Author: Chris Rigas, Vice President of Media at Markacy
Here’s a hot take: DTC companies employ way too many people.
Payroll costs are very high for DTC companies
The allure of direct to consumer is the possibility of cutting out the middleman and expanding margins; if you don’t sell to wholesalers at discount, you can keep more of the profit for yourself. And indeed, DTC brands often find themselves experiencing better gross margins than legacy brands in similar categories. Take the below graph (exhibit a), which shows Allbirds’ cost structure compared to Nike’s for the first half of 2021, when DTC demand was strong and sales were growing: Allbirds’ COGS was 46% of sales, compared to 54% for Nike.
However, their other costs are too high: marketing and other operating expenses for DTC companies have been much higher as a percentage of revenue than for legacy brands, resulting in the DTC companies making loss after loss. The marketing side of the expense has been well documented: customer acquisition costs have gone up as competition increases, and brands overspend when they are flush with investor cash and eager to capture market share. In 2021, marketing expense was 22% of revenue for Allbirds compared to 9% for Nike.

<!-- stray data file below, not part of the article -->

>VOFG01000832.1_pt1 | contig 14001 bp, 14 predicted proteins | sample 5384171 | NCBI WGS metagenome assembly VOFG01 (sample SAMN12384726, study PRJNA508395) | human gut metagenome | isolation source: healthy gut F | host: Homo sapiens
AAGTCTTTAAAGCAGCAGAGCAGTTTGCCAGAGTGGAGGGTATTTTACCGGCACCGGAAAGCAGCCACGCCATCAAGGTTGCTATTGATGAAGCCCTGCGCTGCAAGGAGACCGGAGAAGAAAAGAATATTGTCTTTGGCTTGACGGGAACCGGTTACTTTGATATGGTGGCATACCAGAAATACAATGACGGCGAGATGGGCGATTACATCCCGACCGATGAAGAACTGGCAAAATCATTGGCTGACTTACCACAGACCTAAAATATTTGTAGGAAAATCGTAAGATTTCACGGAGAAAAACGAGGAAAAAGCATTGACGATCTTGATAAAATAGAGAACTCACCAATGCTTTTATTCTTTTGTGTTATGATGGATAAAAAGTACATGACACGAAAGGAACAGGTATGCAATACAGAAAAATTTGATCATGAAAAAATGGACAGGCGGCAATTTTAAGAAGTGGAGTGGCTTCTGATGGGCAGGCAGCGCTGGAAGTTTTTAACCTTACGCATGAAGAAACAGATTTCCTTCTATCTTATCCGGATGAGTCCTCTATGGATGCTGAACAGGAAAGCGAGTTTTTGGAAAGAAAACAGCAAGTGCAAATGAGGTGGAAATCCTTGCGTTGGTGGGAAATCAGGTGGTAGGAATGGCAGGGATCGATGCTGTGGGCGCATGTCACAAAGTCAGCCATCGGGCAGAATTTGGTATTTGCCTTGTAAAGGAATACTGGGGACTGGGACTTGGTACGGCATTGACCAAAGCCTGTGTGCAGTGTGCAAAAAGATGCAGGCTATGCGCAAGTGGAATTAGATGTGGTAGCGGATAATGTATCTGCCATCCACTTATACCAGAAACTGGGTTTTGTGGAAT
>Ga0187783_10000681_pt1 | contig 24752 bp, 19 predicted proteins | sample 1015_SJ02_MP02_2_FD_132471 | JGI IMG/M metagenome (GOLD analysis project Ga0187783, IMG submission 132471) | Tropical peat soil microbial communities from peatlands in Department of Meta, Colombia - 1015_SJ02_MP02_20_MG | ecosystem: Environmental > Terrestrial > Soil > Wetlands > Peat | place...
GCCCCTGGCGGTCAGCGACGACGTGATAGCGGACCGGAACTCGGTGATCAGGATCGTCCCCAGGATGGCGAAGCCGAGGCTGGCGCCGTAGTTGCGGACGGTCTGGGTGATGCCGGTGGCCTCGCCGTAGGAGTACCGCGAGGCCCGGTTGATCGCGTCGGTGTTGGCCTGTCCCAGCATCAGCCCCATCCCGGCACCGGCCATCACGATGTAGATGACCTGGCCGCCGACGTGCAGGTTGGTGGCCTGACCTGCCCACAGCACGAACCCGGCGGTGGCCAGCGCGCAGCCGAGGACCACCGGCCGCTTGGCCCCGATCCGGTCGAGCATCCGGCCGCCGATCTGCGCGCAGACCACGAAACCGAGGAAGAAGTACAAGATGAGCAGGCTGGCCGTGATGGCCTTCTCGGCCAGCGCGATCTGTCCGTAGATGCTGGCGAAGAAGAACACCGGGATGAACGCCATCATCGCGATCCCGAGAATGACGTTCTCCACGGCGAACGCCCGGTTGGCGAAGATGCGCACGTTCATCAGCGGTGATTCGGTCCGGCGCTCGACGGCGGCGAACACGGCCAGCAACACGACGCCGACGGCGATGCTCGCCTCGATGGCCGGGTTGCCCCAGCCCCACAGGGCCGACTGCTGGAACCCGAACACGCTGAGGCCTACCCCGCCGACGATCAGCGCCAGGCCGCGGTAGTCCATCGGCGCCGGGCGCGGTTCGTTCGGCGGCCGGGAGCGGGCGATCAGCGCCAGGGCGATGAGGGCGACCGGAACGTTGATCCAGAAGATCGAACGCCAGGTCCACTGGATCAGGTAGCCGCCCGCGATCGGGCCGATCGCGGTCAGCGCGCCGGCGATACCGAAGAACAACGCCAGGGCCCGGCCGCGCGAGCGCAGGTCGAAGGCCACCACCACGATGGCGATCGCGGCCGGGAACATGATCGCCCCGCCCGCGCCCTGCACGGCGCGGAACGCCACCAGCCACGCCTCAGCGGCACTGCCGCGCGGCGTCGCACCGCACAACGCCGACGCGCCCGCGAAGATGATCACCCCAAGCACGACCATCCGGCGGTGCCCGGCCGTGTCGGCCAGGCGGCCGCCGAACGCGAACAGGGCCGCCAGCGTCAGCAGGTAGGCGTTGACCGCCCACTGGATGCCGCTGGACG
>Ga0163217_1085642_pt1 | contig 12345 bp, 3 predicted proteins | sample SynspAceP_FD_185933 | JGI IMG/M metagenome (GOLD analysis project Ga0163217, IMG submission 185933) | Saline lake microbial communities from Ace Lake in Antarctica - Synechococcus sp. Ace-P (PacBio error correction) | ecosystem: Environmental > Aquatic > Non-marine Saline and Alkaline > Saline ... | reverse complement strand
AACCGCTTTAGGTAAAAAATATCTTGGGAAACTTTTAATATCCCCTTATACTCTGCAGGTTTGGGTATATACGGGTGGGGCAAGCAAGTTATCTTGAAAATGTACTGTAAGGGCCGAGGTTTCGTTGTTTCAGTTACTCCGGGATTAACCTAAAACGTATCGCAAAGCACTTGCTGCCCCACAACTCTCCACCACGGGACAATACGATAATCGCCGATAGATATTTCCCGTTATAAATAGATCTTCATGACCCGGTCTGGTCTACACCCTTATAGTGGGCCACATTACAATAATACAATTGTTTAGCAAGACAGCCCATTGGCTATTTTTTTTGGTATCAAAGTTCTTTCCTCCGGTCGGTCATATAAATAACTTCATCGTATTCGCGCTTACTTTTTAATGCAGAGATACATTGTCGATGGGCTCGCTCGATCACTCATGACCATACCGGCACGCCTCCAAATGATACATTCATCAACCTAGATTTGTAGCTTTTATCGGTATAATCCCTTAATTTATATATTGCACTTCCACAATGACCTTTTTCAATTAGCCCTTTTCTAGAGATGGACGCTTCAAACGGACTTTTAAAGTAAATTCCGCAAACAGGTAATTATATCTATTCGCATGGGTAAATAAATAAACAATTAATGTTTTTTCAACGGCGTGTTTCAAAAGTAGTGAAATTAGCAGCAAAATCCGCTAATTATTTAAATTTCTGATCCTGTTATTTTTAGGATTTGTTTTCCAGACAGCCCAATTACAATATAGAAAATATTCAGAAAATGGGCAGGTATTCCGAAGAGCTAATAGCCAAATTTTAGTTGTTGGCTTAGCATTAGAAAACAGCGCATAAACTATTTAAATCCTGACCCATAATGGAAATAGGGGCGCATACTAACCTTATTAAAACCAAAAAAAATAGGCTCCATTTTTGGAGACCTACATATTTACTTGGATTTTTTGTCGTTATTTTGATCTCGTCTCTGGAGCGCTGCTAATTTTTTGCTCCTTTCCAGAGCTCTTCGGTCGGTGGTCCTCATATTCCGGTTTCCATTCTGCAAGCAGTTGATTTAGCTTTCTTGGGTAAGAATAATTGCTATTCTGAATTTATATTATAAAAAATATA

But I want to consider the other expense component in a balance sheet, selling and general administrative expense (SGA), or simply, overhead. This includes payroll and other corporate overhead, as well as expenses for opening and managing retail locations. For 2021, SGA was a whopping 45% of revenue for Allbirds, compared to 23% for Nike.
I’ve further broken down SGA into two categories: payroll and non-payroll, assuming that the cost per employee for Nike and Allbirds is the same, which if anything understates the cost of payroll for Allbirds relative to Nike. Allbirds’ payroll cost is estimated at 24% of revenue, compared to 12% for Nike. For 2021, Allbirds had a -12% operating margin, or the difference between their payroll as a percentage of revenue and Nike’s. Unlike marketing, where the higher cost is expected for a DTC company, the payroll cost is more concerning. A DTC company should theoretically require less overhead, so Allbirds should be able to reduce their payroll cost to be similar to Nike’s at the worst. Especially notable here is that in 2021, Nike had approximately $580,000 in annualized revenue per employee, while Allbirds had more like $290,000 in annualized revenue for each of its 700 employees.